Who would like to go on a one day trip to a new city, share their passion for science and meet a whole bunch of interesting people? This entry will be about Julianna Palotas (Radboud University) who was invited for a visit to Leiden University. Her goal of the day was to present results and meet as many fellow researchers as possible. As I took initiative to plan the trip, I wanted to show our readers how we spent the day at Leiden University.
As a part of Leiden University staff you are likely to start your day off over coffee with your colleagues. Disclaimer: you do not have to be a coffee enthusiast to do that. You can have tea, water or nothing at all. What matters more is your presence. In my experience the chats over coffee can go in all, even the most unexpected, directions. “Coffees” allow to you get to know your colleagues better, and in some cases, lead to new scientific ideas.
10:00 Astrochem seminar
Julianna presented her laboratory and computational results in front of a scientific audience. Her work is the basis for her first (?) first-author publication – which is a milestone for a PhD student. The talk had a clear coherent message and the publication is in its finals steps of review so stay tuned (all our publications are available to everyone). In the audience we had Bachelor, Masters, PhD students, post-docs, full-time professors that have background ranging from Astronomy, through Physics, Chemistry, to Engineering. Tough crowd to please, but Julianna did great!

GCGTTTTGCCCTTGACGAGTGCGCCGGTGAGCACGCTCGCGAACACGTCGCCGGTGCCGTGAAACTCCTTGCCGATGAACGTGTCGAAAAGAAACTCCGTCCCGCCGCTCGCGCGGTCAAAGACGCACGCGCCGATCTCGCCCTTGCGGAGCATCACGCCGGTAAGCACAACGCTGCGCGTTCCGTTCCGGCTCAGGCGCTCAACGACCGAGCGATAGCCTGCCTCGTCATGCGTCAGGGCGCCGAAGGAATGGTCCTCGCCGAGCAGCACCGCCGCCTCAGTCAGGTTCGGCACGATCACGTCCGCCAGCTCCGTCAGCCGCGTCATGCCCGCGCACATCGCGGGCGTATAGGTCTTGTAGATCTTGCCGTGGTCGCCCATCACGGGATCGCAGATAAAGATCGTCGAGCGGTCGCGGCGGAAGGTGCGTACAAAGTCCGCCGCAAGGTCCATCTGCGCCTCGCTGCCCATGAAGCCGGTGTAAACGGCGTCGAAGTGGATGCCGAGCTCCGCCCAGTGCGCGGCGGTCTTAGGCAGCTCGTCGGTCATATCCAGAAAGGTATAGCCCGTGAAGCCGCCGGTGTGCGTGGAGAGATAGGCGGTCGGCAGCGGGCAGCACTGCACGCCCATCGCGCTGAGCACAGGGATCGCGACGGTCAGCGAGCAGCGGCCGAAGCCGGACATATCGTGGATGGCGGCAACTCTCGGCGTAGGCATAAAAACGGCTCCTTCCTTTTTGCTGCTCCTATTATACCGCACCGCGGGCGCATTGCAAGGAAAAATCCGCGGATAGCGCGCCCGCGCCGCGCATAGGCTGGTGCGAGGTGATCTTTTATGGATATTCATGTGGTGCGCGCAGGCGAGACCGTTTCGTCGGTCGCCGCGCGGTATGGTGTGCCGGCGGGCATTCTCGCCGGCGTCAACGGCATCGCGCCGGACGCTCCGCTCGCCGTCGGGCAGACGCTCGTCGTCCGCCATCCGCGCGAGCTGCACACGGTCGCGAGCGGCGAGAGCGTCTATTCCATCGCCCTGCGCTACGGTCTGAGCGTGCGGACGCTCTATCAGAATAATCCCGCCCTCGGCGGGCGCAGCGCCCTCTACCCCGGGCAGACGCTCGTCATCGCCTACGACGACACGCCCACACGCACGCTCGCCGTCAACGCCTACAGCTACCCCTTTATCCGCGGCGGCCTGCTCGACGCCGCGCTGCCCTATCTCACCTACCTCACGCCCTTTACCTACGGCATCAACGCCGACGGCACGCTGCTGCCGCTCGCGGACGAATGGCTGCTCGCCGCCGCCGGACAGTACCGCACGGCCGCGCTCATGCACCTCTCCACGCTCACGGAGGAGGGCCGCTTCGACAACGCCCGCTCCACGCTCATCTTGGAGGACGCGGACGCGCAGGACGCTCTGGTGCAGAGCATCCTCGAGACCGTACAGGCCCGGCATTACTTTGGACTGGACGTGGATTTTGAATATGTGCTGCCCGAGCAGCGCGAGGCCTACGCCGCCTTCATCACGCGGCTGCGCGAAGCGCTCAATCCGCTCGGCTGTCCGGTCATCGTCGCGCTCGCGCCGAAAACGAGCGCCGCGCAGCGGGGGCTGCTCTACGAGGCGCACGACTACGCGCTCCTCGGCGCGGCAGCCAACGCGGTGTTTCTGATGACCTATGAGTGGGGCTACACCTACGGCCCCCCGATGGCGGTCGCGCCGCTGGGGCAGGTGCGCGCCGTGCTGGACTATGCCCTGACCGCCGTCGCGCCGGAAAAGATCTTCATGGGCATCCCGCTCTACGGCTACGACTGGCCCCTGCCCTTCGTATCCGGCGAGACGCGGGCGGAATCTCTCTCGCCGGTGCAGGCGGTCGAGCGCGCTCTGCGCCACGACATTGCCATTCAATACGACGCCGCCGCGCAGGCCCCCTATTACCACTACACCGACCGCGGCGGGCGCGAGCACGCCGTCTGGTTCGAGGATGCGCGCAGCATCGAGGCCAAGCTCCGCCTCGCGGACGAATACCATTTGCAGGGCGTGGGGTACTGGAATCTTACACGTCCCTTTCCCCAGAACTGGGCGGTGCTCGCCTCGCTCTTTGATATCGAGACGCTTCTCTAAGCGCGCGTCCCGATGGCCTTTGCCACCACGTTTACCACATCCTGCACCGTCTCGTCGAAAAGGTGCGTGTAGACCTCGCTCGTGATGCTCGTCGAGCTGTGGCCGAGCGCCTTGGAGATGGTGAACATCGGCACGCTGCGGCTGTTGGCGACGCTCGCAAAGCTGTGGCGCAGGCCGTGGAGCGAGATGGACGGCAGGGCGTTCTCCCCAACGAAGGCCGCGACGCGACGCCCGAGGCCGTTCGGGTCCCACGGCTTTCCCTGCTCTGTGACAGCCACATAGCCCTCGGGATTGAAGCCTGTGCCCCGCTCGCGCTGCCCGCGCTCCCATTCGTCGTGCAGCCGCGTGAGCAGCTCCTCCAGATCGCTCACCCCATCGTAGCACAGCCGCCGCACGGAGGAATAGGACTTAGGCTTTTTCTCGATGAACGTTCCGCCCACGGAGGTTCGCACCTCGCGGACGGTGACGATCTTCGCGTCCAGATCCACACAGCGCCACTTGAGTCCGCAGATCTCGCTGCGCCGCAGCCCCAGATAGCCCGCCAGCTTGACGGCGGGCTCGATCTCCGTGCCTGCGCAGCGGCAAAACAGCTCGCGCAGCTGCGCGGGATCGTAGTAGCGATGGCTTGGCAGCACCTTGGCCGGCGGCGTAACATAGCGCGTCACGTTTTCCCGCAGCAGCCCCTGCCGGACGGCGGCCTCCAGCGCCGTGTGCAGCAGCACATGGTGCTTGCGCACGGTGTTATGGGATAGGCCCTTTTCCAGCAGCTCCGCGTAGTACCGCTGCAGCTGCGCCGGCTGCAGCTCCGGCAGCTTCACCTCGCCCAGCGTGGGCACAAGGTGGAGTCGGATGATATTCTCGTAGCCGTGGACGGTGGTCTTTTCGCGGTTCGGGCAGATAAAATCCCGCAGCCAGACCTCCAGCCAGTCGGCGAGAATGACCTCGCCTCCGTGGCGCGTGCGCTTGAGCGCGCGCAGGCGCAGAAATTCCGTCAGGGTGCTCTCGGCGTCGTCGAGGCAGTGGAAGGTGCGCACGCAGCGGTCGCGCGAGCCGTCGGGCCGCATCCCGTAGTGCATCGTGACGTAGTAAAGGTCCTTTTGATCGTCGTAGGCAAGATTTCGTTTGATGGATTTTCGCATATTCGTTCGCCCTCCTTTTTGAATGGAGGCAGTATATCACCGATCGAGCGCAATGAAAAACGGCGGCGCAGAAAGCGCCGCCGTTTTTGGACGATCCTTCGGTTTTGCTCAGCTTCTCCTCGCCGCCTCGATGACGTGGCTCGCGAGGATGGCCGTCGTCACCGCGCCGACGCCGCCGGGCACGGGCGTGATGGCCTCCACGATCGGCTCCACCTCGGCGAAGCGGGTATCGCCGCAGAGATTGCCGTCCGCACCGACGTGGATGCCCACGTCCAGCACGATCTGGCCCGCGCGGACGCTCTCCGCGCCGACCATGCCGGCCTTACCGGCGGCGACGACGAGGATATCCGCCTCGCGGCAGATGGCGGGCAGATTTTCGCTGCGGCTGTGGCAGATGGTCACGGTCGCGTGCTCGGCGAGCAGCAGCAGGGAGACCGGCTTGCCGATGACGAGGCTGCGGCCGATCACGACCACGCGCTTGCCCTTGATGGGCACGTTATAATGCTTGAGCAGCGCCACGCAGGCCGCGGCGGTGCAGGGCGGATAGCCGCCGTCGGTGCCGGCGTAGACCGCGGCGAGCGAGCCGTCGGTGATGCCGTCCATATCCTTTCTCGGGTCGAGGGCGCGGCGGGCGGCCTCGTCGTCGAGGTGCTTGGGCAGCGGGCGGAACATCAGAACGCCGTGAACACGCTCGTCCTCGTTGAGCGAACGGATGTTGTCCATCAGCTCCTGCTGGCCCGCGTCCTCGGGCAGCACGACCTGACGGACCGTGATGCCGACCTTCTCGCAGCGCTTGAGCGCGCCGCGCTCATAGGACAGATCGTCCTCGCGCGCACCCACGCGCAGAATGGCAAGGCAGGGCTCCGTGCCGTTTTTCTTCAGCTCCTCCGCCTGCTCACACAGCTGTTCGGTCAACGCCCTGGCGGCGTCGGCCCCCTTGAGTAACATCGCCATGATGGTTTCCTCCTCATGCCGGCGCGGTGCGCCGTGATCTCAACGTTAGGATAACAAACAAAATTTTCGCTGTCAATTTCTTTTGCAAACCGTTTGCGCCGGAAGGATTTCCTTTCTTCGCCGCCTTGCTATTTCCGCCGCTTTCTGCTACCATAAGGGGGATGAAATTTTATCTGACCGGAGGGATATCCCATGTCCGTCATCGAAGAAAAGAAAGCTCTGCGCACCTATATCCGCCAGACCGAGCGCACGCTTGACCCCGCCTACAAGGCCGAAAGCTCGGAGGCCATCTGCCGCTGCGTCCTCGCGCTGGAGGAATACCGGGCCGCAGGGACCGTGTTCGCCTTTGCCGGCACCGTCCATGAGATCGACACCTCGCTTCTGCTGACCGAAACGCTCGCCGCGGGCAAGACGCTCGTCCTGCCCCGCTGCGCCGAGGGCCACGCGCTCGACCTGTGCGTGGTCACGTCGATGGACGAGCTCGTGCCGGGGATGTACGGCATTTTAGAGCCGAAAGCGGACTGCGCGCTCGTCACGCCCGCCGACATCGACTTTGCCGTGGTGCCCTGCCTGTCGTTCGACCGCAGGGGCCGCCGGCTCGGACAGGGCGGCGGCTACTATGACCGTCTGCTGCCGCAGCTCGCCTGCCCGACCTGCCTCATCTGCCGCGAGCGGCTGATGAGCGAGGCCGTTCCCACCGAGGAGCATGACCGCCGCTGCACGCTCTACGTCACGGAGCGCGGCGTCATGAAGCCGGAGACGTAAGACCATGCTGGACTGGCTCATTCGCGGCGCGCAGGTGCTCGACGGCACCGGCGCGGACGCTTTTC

Nothing special here unless you are big fan of Dutch meatballs and croquettes. After lunch, coffee is a must.
Who can I talk to about my research? 13:00-17:00
The schedule for the afternoon was filled with appointments with researchers at Leiden Observatory. First up were Dr. Alessandra Candian and Dario Campisi sharing their expertise on computational methods used for quantum chemistry.
Next on Julianna’s schedule was my supervisor Prof. Dr. H.V.J. (Harold) Linnartz who is Chair for Laboratory Astrophysics, Head of Sackler Laboratory for Astrophysics and you can simply ask him anything astrophysics related.
Last but definitely not least was Dr. Ewine van Dishoeck who is currently a professor of Molecular Astrophysics at Leiden Observatory, and the president of the International Astronomical Union (an organization that decides for example if Pluto is a planet). Quite a schedule I would say!
Dutch Pancakes 17:30
The day filled with science was capped with delicious pancakes at Oudt Leyden (highly recommend) and a little reunion of EuroPAH members in the Netherlands.
This post was written my Michal Bulak who is currently doing his PhD at Leiden University in the Netherlands.